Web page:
Major League Baseball has been looking for ways to speed up games and make the already time-consuming sport shorter in game length to boost fan interest and attendance. The past seven MLB seasons’ games have all averaged at or above the 3-hour mark – a trend that is continuing. The average length of a game last season was 3 hours and 4 minutes – an increase of 10 minutes from the 2010 season. With 813 games played in the 2019 season, the average game clocks in at 3 hours and 6 minutes.
MLB commissioner Rob Manfred issued a statement at the baseball owners meeting in Los Angeles earlier this year, informing teams and the baseball community that he is pleased with the cooperation and urgency of the Players Association in taking concrete steps and finding solutions to address pace of play.
“My strong preference is to continue to have an ongoing dialogue with players on this topic to find mutually acceptable solutions,” Manfred said.
However, players and coaches have voiced their opinions on the effort to shorten games. On the subject, NBC Sports Chicago Cubs writer, Tony Andracki said, “Both Theo Epstein and Joe Maddon have talked recently about how the game length isn’t as big of a deal as the lack of action.”
“If a game is 4 hours long,” Andracki said, “but there’s a ton of action and excitement, does anybody care about the length of the game?”
But today’s game of baseball has some of the least action ever with so much time between balls put in play.
The game’s philosophy has evolved from players making a living hitting line-drives with downward, hard contact and having speed on the basepaths. Today, launch angle is a focal point in a hitter’s swing and putting the ball in the air is the goal. Hitters now are making their money hitting home runs.
2017 marked the year that the home runs were hit in an MLB season at a whopping 6,105. A drastic jump in just the last decade, as in 2009 there were 5,042 home runs hit – statistical proof that the old philosophy of hitting for contact is dying.
Pitching is another aspect of the game that has evolved where velocity has become a focus. In the last decade, the average fastball has increased from 92.0 miles per hour in 2007 to 93.6 in 2017.
This combination of a change in hitting and pitching has lead to more strikeouts and batters seeing more pitches per plate appearance than ever before which means less action in between those homeruns. Baseball has become an all or nothing game.
“Right now, the game has the least amount of action it’s ever had, with so much time in between balls put into play,” Andracki said. “Strikeouts are cool for pitchers’ stat sheets and fantasy baseball, but very few people want to come to the ballpark to see each team strike out 15 times and walk 5 times each. That’s where the game gets boring and drags on and everybody discusses things like length and “pace of play,” he explained.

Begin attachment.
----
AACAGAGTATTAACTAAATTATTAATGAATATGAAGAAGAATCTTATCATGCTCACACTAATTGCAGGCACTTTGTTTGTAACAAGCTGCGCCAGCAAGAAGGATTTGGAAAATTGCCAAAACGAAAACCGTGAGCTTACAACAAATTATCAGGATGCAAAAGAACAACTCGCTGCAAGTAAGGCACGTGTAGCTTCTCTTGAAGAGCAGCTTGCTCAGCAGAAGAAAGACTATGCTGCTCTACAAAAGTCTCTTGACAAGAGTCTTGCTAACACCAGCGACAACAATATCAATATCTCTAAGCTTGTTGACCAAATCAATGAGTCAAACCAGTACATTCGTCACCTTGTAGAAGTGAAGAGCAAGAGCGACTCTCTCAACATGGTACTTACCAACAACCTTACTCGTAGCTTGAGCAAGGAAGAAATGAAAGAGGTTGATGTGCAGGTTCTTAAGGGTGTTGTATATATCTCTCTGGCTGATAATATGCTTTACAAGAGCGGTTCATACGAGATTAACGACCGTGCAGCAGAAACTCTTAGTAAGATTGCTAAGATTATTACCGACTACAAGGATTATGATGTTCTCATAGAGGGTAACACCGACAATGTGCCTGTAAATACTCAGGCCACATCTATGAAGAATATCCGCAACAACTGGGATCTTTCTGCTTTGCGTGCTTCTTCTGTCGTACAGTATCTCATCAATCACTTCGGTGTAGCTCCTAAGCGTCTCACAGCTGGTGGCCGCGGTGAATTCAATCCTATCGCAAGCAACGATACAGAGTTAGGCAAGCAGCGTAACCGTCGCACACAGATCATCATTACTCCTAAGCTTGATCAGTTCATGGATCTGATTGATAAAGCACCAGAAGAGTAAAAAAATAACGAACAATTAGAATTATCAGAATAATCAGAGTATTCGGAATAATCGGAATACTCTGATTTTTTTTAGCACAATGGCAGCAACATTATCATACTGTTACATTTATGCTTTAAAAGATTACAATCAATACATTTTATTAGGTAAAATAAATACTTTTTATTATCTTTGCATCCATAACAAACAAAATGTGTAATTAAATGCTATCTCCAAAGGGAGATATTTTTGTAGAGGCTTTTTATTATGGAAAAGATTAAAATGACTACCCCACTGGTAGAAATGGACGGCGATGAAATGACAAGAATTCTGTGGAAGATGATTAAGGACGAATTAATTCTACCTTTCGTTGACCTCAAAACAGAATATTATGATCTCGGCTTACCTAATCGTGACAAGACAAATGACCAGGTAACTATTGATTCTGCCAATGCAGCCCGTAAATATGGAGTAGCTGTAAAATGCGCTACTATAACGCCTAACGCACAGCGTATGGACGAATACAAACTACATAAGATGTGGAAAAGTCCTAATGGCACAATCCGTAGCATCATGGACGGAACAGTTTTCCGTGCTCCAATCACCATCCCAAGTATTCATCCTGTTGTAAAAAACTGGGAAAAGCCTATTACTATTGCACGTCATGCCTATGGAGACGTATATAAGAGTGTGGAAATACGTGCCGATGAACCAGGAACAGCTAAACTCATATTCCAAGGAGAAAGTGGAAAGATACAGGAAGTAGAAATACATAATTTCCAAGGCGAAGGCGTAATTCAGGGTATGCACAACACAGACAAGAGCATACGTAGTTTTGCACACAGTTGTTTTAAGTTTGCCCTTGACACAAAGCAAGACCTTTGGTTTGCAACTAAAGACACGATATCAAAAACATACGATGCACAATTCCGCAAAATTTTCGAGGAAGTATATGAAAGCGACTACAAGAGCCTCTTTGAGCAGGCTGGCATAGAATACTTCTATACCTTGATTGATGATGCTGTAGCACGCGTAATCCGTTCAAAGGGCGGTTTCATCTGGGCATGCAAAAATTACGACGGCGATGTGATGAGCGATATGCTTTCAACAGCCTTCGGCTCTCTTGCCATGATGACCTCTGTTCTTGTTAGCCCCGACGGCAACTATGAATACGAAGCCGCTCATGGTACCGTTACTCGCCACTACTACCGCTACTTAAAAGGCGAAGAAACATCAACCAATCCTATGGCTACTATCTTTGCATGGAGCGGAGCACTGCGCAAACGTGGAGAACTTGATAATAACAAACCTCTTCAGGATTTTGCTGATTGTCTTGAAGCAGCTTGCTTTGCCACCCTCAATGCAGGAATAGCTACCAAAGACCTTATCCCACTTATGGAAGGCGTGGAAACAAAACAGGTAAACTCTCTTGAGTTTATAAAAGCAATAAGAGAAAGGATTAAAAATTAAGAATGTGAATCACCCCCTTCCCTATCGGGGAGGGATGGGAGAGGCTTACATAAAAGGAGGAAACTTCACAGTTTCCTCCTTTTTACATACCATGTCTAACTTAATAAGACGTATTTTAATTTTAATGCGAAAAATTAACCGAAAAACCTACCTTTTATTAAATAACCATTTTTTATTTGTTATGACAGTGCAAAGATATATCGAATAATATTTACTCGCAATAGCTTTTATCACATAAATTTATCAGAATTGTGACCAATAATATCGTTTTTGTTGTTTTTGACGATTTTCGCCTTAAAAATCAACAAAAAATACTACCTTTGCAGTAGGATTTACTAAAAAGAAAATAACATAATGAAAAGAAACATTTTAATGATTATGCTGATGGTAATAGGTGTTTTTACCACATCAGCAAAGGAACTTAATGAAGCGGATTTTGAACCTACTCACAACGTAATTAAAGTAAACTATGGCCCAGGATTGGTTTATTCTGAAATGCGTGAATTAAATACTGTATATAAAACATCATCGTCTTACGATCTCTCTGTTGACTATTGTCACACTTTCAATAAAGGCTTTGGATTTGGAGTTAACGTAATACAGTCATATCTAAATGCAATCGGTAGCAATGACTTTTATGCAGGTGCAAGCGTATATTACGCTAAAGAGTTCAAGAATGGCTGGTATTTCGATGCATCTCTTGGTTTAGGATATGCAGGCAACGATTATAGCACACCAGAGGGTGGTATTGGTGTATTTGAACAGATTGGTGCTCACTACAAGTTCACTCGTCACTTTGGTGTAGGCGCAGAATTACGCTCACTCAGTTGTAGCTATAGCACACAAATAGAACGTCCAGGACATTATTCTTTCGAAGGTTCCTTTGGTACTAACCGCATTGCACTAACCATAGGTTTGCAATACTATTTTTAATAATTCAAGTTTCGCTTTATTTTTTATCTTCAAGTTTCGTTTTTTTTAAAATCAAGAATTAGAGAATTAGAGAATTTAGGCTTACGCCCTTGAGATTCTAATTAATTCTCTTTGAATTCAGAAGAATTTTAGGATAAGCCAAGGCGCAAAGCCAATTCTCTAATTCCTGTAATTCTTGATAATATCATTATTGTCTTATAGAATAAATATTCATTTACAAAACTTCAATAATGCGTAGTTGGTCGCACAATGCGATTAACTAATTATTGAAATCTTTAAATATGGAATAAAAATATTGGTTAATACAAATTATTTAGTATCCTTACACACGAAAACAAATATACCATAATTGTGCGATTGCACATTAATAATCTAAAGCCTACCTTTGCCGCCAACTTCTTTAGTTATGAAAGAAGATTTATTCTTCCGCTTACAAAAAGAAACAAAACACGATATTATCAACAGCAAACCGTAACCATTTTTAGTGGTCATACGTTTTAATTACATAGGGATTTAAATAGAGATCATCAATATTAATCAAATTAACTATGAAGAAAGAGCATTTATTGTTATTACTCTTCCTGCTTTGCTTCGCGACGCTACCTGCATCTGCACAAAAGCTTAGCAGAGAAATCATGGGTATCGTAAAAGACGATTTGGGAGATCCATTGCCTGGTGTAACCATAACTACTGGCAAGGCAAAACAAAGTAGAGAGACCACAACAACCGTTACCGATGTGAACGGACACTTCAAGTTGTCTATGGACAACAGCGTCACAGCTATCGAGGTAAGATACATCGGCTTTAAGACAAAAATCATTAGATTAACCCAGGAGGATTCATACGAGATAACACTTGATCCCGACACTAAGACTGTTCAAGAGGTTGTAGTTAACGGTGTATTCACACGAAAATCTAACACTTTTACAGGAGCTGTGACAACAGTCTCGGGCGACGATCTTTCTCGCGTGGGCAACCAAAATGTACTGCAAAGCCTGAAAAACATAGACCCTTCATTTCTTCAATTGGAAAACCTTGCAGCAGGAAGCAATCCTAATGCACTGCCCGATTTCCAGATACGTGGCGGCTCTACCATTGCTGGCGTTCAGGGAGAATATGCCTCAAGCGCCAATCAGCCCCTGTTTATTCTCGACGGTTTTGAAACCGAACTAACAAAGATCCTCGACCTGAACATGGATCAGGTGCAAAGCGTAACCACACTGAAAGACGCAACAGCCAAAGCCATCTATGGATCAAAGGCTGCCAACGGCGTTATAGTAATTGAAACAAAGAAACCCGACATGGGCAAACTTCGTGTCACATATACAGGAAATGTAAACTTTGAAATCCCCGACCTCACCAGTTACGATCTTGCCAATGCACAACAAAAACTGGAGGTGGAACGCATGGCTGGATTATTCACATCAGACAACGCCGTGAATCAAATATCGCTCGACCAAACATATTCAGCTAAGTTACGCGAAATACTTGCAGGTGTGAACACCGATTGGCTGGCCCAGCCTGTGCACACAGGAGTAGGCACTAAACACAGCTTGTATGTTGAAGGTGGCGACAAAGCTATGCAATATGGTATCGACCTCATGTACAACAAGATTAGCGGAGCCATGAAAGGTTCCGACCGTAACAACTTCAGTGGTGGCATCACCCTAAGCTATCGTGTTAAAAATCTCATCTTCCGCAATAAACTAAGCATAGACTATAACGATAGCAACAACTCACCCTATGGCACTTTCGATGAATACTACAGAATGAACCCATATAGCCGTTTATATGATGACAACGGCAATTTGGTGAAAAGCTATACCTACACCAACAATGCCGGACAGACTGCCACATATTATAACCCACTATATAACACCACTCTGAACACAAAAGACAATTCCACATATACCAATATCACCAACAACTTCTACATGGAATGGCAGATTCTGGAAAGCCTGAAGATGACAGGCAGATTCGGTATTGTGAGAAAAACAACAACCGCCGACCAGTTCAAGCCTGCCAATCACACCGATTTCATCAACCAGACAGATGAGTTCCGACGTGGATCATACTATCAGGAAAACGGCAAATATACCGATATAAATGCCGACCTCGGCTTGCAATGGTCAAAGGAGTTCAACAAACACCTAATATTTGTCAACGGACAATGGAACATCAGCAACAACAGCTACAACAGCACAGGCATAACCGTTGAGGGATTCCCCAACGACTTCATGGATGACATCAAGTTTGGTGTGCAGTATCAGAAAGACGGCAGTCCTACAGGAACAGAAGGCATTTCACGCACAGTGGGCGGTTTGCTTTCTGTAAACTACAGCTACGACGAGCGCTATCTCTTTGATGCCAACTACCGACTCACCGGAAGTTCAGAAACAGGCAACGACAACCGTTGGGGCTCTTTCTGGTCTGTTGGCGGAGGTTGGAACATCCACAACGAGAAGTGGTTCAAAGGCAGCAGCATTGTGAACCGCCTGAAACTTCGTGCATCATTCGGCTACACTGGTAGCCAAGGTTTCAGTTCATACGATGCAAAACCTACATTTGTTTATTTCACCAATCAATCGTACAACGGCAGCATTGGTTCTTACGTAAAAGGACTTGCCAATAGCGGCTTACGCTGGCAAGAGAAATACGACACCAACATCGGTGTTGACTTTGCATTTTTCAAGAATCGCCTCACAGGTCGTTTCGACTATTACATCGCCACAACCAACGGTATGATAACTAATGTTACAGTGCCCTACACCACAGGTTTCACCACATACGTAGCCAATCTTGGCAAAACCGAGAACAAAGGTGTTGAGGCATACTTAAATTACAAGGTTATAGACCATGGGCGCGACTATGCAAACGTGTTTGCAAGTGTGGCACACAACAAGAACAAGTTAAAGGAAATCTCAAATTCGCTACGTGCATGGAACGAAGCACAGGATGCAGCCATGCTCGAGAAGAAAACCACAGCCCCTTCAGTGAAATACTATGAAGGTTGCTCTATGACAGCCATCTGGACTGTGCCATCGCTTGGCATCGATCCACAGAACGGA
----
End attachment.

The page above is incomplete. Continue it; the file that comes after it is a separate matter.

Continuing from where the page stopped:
The solution to the pace of play problem in baseball is clear when you think about why people attend baseball games. It is for the full ballpark experience: hotdogs fresh off the grill, salted peanuts and an ice-cold beverage to quench the thirst on a scorching hot summer day.
The solution to the pace of play problem is recognizing it isn’t a problem.
From the MLB’s perspective game pace allows fans to spend more money on concessions and team merchandise, it means commercial breaks and ad sponsorship….
The ballpark is a place where the pressures of work, school, and life, in general, go away, and the arguments that you had with your siblings and parents go away. It offers an escape from reality where grown men play a game for a living.
When a fan pays eighty dollars for a ticket, they want to get their dollar value’s worth with the experience. A 3-hour game allows them to attain this.
But fans aren’t the only the ones affected financially. Think about vendors, they are paid by commission on each item they sell, along with tips. Reducing the game length means less food or drinks sold, less money made. Not only would trying to speed up games hurt the business aspect of baseball, as well as the game itself but more importantly it would financially hurt the people working to make fans experience at the ballpark more enjoyable.
The problem isn’t baseball’s pace of play. It is our attention span – when we can’t go 15 minutes without looking at our phones a baseball game might seem slow. A pitching duel, a no-hitter – amazing feats that take time to develop might seem slow. But this is a problem with our thinking, not the game of baseball. Maybe a 3-hour ballpark experience is just what we need to unplug. San Fransisco’s AT&T Park was renamed in 2019, Chicago’s U.S Cellular in 2017; as phone companies lose their naming rights to ballparks, maybe ballparks serve as the right venue to reclaim our attention spans – 3 hours at a time.